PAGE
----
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Nokia Asks Court To Block RIM Products For Violating Patent Agreement 52

Posted by Unknown Lamer
from the elop's-last-stand dept.
itwbennett writes "The ITworld article reads: 'Nokia has asked a California court to enforce an arbitration award that would prevent Research In Motion from selling products with wireless LAN capabilities until the companies can agree on patent royalty rates. Nokia and RIM both declined to comment on Nokia's request, a copy of which was obtained by IDG News Service, but such a filing is typically made after two parties settle a dispute through arbitration but one party does not follow through on the agreement.'" Also from the article: "The patents in question are U.S. patents 5,479,476, which covers user-adjustable modes for phones; 5,845,219, which covers call alert during silent mode; 6,049,796, which covers real-time search on a personal digital assistant; 6,055,439, which covers a cellphone user interface; 6,253,075, which covers call rejection; and 6,427,078, which covers a small, handheld workstation."
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Nokia Asks Court To Block RIM Products For Violating Patent Agreement

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  • This is idiotic (Score:5, Insightful)

    by GameboyRMH (1153867) <gameboyrmh@gmaiWELTYl.com minus author> on Wednesday November 28, 2012 @10:12AM (#42117141) Journal

    These patents are round-corner-grade stupid.

  • This makes me sick (Score:3, Insightful)

    by ciderbrew (1860166) on Wednesday November 28, 2012 @10:12AM (#42117149)
    These shouldn't have patents in the first place! They'd patent the wheel if they could.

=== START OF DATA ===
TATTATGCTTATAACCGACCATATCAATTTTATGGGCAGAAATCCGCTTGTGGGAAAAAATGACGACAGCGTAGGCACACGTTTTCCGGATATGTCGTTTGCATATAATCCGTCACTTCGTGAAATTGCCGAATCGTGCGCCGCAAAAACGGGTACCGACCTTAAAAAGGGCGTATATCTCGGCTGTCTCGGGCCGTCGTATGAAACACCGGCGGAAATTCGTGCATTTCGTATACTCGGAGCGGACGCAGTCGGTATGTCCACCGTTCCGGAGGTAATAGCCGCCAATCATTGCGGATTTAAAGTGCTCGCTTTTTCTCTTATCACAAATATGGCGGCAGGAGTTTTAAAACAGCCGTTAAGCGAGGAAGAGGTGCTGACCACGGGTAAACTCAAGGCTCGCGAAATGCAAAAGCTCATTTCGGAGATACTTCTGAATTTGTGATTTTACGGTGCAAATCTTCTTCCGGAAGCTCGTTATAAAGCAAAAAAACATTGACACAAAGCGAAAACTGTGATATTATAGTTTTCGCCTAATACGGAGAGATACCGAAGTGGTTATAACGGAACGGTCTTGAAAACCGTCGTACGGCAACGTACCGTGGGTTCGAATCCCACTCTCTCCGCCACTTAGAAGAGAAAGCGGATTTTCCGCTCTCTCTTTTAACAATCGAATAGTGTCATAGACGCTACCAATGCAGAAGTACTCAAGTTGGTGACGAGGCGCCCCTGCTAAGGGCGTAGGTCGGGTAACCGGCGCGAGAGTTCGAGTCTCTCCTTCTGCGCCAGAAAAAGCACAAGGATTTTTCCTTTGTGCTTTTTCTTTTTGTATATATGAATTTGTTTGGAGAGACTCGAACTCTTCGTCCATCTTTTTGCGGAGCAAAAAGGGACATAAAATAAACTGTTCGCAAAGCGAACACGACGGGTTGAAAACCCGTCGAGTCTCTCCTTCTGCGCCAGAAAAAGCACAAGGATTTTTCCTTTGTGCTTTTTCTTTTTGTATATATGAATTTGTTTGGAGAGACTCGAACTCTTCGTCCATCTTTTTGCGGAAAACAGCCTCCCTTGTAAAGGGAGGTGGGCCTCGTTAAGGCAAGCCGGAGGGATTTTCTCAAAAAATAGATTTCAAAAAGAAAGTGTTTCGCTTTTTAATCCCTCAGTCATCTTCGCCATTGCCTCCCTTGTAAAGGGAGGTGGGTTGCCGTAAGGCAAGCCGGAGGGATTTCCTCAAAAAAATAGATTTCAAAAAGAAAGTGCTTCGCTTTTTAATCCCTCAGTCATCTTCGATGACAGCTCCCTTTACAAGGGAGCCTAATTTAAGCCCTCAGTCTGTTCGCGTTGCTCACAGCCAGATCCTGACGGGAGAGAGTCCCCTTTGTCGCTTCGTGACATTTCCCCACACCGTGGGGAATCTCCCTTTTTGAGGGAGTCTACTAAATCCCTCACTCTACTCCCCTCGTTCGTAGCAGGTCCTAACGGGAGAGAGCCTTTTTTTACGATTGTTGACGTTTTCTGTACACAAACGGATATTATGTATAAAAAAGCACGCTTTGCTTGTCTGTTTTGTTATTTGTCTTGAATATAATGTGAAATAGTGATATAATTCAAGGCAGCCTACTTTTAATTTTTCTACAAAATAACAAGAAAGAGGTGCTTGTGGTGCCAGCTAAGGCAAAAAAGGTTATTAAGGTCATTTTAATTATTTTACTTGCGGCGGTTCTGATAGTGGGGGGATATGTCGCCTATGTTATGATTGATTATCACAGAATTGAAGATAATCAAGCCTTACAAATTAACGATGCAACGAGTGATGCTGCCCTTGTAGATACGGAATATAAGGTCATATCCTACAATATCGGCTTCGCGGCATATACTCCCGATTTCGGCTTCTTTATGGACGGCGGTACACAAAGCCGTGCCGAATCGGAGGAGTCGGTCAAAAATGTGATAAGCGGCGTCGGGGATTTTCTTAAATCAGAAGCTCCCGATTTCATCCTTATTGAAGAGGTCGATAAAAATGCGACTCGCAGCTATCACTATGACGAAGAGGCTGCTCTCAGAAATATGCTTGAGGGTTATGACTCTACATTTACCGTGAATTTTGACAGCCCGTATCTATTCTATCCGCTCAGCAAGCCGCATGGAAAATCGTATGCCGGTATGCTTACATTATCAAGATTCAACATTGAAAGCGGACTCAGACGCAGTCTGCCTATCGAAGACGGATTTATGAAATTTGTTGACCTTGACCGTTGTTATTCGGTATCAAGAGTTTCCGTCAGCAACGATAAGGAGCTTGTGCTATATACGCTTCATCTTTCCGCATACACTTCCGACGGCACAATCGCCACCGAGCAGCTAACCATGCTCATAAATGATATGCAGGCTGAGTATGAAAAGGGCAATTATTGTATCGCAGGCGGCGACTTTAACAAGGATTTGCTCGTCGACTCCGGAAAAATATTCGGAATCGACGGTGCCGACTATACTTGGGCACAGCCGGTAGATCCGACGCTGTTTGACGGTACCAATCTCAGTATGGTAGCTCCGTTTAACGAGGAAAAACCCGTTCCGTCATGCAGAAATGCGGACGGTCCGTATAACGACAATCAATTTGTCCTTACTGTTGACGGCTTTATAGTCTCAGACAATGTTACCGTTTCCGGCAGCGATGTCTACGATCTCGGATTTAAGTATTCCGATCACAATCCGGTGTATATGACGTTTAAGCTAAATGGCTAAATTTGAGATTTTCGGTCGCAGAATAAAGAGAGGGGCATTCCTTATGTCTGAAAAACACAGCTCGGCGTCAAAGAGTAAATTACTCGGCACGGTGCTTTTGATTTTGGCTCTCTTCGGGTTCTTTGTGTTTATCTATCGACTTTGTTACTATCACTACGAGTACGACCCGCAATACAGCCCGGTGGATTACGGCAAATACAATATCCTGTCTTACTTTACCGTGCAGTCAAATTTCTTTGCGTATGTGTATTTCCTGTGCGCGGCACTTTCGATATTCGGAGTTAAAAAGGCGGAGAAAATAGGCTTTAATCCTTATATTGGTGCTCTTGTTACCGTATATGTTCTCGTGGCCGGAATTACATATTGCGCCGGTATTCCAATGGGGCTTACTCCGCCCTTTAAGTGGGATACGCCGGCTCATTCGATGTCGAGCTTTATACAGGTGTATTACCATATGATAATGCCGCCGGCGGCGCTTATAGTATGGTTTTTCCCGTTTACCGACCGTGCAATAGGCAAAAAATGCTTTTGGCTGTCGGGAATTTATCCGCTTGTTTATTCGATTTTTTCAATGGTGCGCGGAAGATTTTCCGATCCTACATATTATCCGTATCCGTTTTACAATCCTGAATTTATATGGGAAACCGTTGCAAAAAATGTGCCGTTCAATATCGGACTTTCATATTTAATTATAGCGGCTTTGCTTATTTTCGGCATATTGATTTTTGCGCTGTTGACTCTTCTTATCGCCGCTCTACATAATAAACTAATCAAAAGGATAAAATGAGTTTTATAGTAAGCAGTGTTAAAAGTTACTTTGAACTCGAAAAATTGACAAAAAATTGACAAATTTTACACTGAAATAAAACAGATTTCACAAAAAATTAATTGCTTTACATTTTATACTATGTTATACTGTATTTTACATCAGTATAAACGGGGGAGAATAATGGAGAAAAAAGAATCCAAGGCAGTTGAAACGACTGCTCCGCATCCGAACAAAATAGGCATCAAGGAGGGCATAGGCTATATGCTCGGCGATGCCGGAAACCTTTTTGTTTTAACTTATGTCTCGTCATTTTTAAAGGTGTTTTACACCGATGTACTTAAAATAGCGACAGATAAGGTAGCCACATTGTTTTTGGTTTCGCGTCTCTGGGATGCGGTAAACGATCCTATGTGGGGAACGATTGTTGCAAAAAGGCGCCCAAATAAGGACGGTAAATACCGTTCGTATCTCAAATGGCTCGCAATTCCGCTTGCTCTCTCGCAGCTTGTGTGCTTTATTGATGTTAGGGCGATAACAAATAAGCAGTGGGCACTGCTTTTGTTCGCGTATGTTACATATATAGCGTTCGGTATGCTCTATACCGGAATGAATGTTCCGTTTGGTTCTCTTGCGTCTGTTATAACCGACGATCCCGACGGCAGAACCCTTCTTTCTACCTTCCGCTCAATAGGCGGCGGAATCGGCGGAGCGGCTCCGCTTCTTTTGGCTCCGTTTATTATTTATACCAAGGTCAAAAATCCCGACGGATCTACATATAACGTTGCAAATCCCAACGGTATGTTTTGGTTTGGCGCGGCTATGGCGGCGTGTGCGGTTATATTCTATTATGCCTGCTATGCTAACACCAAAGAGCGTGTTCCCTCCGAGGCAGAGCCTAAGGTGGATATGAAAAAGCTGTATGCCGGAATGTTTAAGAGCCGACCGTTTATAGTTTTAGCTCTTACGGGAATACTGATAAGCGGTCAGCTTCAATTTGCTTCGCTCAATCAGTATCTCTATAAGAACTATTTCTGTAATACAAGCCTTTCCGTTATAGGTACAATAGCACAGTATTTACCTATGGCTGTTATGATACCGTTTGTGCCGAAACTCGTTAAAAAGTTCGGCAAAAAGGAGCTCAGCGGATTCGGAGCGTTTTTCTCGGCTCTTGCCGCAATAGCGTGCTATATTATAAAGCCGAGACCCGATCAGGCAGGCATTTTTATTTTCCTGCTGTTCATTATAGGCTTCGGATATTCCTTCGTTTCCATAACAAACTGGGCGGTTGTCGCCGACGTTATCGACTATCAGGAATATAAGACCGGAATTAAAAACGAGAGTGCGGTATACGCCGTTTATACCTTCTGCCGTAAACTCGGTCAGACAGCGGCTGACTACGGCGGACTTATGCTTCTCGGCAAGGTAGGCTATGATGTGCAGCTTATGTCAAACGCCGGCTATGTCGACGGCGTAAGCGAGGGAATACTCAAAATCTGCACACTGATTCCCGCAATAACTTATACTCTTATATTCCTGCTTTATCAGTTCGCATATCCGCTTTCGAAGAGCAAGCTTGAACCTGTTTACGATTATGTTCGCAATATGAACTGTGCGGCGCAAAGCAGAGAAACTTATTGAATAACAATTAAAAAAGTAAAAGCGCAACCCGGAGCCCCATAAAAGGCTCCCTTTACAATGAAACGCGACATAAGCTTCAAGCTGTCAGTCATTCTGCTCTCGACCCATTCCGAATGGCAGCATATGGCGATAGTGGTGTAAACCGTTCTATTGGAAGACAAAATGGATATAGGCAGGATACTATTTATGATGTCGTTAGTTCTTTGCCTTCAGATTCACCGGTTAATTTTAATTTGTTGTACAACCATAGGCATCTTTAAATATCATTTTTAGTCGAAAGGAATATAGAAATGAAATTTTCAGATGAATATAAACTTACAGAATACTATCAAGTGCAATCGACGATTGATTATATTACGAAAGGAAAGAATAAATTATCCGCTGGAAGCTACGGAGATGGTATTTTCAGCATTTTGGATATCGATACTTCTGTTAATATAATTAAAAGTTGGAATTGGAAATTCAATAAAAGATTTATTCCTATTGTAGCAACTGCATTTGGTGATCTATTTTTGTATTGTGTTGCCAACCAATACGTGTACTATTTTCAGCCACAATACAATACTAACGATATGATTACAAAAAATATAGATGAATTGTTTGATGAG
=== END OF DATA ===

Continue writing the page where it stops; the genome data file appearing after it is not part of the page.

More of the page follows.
• by concealment (2447304) on Wednesday November 28, 2012 @10:13AM (#42117173) Homepage Journal

    Patent # 6,742,087: "Oxidative process for exchange of atmosphere across a membrane."

    You all owe me everything you've ever earned.

    This patent thing is getting to the silly point. The original idea was that by making some ideas owned by certain parties, you would force others to innovate around them. But that doesn't really apply when we're talking about a standard (Wi-Fi) on a standard type of device (PDA).

    At that point, we're just holding ourselves back.

    • by gstoddart (321705) on Wednesday November 28, 2012 @10:24AM (#42117311) Homepage

      But that doesn't really apply when we're talking about a standard (Wi-Fi) on a standard type of device (PDA).

      I couldn't agree more. We've had variants of 802 for decades (it's ethernet basically), and 802.11 since 1997 or so.

      To me this sounds like so many patents which seem to read "a system for doing something well known, but with a computer". Connecting a device to a network isn't exactly anything new ... having a hand-held device connect to a wifi network is something which is pretty obvious by now.

      Does Nokia try to sue laptop makers who connect to wifi? Or does some how "with a cell phone" magically make this an innovation?

      All tablets I've ever seen can connect to wifi, and some of those can also use cell signals as well. Does Nokia sue them? What is the cutoff point at which adding wifi to a new device ceases to be an innovation, and becomes something obvious?

      This is really stupid.

      • What is the cutoff point at which adding wifi to a new device ceases to be an innovation, and becomes something obvious?

        I don't know. Maybe this is what we should ask our courts and congresscritters to decide?

        • by gstoddart (321705)

          I don't know. Maybe this is what we should ask our courts and congresscritters to decide?

          Well, since the congresscritters (which Finland may or may not have) will do whatever the lobbyists pay them to do ... good luck with that.